Friday, January 29, 2016

"The Guernsey Literary and Potato Peel Pie Society"

A friend loaned me her copy of this book, which she's read for a book club. I'm a sucker for anything about those channel islands during World War II. Did you ever watch the mini-series, Island at War? Loved that one too. The Guernsey Literary and Potato Peel Pie Society was a blazing fast read, and very fun.

First off, its format. It's epistolary, entirely composed of letters written among the dozen or so people who play a part in the plot. Juliet, a young woman, new writer, just survived the war in London, is the protagonist. While looking for a new book idea, she stumbles upon Guernsey and falls in love with the quirky people there.

I won't spoil anything for you, but it is a fun read. The author worked for years to complete it, compelled and urged by friends and family. In the end, she was too ill to finish the final revisions/rewritings, and her niece did this piece of work for her.

Voice is such an important thing. The author did a good job generally of distinguishing among the characters using their writing voices. This is no easy task; most books really only need one voice, the voice of the author or of a single character. I congratulate her on mastering this challenge. Only one other character seemed to have a voice too similar to Juliet's, in my opinion.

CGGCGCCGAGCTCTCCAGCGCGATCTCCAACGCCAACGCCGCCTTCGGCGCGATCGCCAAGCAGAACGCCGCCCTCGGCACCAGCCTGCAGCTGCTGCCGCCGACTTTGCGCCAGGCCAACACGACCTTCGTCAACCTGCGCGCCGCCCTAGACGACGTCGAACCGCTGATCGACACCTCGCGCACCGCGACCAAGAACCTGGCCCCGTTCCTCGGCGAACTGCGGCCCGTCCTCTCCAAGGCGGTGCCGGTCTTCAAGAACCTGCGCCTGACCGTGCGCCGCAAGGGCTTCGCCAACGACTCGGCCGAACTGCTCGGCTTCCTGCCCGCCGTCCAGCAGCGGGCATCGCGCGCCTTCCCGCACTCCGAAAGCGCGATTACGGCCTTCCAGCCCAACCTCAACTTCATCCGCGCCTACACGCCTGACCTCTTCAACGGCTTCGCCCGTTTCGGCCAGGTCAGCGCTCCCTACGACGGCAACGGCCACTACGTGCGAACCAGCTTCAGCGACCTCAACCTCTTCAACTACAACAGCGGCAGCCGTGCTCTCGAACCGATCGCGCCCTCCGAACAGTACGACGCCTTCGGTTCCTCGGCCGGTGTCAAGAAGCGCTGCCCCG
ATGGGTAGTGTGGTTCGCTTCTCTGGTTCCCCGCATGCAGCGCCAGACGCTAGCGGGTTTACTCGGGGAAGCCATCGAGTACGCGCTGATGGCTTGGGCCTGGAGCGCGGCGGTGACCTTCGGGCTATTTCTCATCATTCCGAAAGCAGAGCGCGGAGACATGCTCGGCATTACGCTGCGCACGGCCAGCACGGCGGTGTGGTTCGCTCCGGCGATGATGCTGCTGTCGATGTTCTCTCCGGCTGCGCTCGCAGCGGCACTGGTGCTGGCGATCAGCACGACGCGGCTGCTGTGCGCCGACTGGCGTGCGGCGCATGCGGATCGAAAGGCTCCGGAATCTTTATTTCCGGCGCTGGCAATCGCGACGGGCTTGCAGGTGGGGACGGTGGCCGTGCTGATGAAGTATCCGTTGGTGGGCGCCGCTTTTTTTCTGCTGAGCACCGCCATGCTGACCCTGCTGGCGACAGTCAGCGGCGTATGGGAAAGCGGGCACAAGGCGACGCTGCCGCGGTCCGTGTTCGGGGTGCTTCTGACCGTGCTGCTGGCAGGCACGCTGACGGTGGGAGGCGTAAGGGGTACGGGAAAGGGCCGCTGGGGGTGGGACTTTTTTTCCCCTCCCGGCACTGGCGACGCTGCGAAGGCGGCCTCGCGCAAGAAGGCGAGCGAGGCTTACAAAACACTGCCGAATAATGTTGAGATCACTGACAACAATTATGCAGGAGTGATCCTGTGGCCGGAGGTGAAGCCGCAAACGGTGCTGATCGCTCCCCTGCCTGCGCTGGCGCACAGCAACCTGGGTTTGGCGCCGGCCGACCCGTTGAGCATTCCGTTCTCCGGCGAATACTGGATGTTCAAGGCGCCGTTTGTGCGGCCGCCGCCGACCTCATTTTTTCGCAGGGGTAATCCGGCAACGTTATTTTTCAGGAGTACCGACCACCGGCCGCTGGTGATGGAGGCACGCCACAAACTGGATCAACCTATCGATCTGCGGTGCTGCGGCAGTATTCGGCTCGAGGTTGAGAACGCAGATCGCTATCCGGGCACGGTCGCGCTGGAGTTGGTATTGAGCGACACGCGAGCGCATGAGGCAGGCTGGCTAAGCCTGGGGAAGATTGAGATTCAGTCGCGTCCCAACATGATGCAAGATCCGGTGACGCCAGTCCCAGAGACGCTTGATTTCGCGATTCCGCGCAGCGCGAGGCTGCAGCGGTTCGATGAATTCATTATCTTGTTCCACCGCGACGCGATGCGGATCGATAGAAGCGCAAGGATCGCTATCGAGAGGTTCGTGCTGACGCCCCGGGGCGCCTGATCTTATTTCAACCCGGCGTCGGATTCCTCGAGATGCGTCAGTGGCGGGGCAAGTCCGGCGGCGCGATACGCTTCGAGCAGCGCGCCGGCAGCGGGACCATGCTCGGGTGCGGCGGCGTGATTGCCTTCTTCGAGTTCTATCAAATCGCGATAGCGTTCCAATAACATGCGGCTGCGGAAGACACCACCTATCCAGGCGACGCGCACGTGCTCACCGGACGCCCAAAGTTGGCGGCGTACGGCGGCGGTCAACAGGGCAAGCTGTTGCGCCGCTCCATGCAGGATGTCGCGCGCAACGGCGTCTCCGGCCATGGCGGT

Here's another book to add to your to-do list!

Monday, January 25, 2016

Good Smells

Do you keep scraps of paper? I found one recently tucked into a book. I must've written it in college; the handwriting has the neat, curly, controlled look of myself then. Underneath a long quote are these words:

"from Small Blessings by Celestine Sibley"

I have no memory of the book or the author, but the quote I wrote out must've left a deep impression. Here it is. Thank you, Ms. Sibley.

"The smell of onions cooking is an inviting smell, and a good garlicky roast attracts some of us. All greens, mustard, collards, turnips smell good to us.

"Let's see what else: fat pine, wood smoke, fresh milk, new shoes, old books, new newspapers, little children, chocolate fudge, lye soap, country stores, cedar waterbuckets, clean sheets, seed bins, damp earth, candlewax, spring water, new paint, ocean breezes, ripe peaches, burning leaves, wild honey, summer rain, new mown grass, old leather ... the list is endless.
Thank heaven."

And that's it. Isn't it lovely? Somehow it spells out part of the reason I'm so happy to be living on a small farm. So many of the appealing smells she mentions are natural -- of the country and not of the city. They are mostly things you'd find in a rural setting. The city has its own allures, but its smells are generally not among them.

Ms. Sibley's book is at Amazon. I don't think I ever owned it. Whoever's copy I once read, I thank you.